EXCLUSIVE - details on Lufa Farms energy-efficiency rooftop greenhouse design and expansion plans for North American cities | Energy Edge
07 August 2012

With energy accounting for as much as 40 per cent of the operating costs of many greenhouse operations, small and steady improvements on this front can move the needle in a big way on the bottom line.
green_roofs  greenhouses  Lufa_Farms  BrightFarms  costs 
march 2013 by jerryking
How to Build a Greener City -
SEPTEMBER 12, 2011 | WSJ | By MICHAEL TOTTY. .Bike lanes,
micro wind turbines, pneumatic garbage collection—and other ways to make
urban areas more environmentally friendly.
howto  cities  urban  urbanization  green  green_roofs 
september 2011 by jerryking
Water-saving in the north-east: Trees grow in Brooklyn
Nov 11, 2010 | The Economist. NYC has a serious sewer problem,
spilling more than 27 B gal. (102 B L) of untreated overflow into its
harbour each year.U.S cities rely on decrepit sys. that collect
storm-water run-off, industrial waste & human sewage in the same
pipes.Usually these pipes take waste water to treatment plants.But any
overflow is released into rivers & streams.Time, erosion &
increasingly erratic weather have made this a national issue. NYC
recently unveiled a plan to clean up its waterways.Instead of spending
billions on new tanks & pipes (i.e, “grey infrastructure”), which
take yrs. to build & never quite address the problem, NYC will
invest in “green infrastructure”, e.g. roofs covered with vegetation,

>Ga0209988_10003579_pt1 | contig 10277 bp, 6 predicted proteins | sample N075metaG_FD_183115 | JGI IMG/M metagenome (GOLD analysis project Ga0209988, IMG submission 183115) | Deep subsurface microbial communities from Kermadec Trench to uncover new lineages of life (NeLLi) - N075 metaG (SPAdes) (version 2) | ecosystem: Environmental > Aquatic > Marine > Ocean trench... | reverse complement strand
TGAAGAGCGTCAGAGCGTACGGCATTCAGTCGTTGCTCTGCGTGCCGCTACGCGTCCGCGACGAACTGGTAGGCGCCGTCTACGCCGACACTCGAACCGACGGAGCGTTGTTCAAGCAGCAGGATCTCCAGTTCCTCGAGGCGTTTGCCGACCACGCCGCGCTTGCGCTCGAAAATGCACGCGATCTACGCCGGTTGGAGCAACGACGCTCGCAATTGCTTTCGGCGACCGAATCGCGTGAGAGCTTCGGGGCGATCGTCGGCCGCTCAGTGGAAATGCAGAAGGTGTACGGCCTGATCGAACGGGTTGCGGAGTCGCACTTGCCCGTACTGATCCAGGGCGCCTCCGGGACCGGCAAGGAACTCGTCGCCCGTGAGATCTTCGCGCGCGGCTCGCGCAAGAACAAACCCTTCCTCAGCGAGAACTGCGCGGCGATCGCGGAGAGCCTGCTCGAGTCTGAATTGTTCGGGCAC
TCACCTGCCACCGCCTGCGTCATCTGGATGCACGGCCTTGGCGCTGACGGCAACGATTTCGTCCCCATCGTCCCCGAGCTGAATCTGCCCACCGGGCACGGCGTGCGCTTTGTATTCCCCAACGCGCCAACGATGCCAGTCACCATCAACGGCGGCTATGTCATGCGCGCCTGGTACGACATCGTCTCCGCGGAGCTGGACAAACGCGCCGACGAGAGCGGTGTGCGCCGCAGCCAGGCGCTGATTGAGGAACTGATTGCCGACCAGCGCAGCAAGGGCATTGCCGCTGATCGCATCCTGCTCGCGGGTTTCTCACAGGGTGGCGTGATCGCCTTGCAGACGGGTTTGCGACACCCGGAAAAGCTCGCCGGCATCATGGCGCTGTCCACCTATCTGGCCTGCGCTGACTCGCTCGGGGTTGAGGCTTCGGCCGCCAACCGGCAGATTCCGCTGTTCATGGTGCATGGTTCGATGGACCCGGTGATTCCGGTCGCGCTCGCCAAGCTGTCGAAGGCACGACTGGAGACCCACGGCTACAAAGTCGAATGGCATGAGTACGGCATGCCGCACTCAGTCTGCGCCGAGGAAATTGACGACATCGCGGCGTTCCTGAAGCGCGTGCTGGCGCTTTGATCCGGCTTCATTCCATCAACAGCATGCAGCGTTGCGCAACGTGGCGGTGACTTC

porous pavements & kerbside gardens.Instead of treating rainfall as
waste to be quickly whisked away, NYC will let it sink usefully into the
ground: helping to make the city greener, improve air quality, raise
property values, increase jobs & lower water & energy costs,
green_roofs  water  infrastructure  New_York_City  Brooklyn  wastewater-treatment  overflow  environment 
november 2010 by jerryking
Highly productive
April 24 2010 | Financial Times | By Sarah Murray
agriculture  cities  vegetables  gardening  urban  green_roofs  skyscrapers  farming 
april 2010 by jerryking
Hillbillies no longer calling the shots at Nathan Phillips Square
Feb. 21, 2010 | The Globe & Mail | Marcus Gee. Supports
the idea of the reinvesting in, and the revamping of, Nathan Phillips
Toronto  urban  renovations  green_roofs  public_spaces  Marcus_Gee  priorities  design  city_hall 
february 2010 by jerryking
The latest perk: the office veggie patch
May. 28, 2007 | The Globe and Mail | by PATRICK WHITE. Office
food gardens would be new to urban agriculture experts. "It's a
fantastic idea," said Michael Levenston, executive director of City
Farmer, a Canadian promoter of urban agriculture. "It's quite surprising
we don't see more of it."
farming  urban  gardening  workplaces  horticultural  green_roofs  rooftop_gardens 
february 2010 by jerryking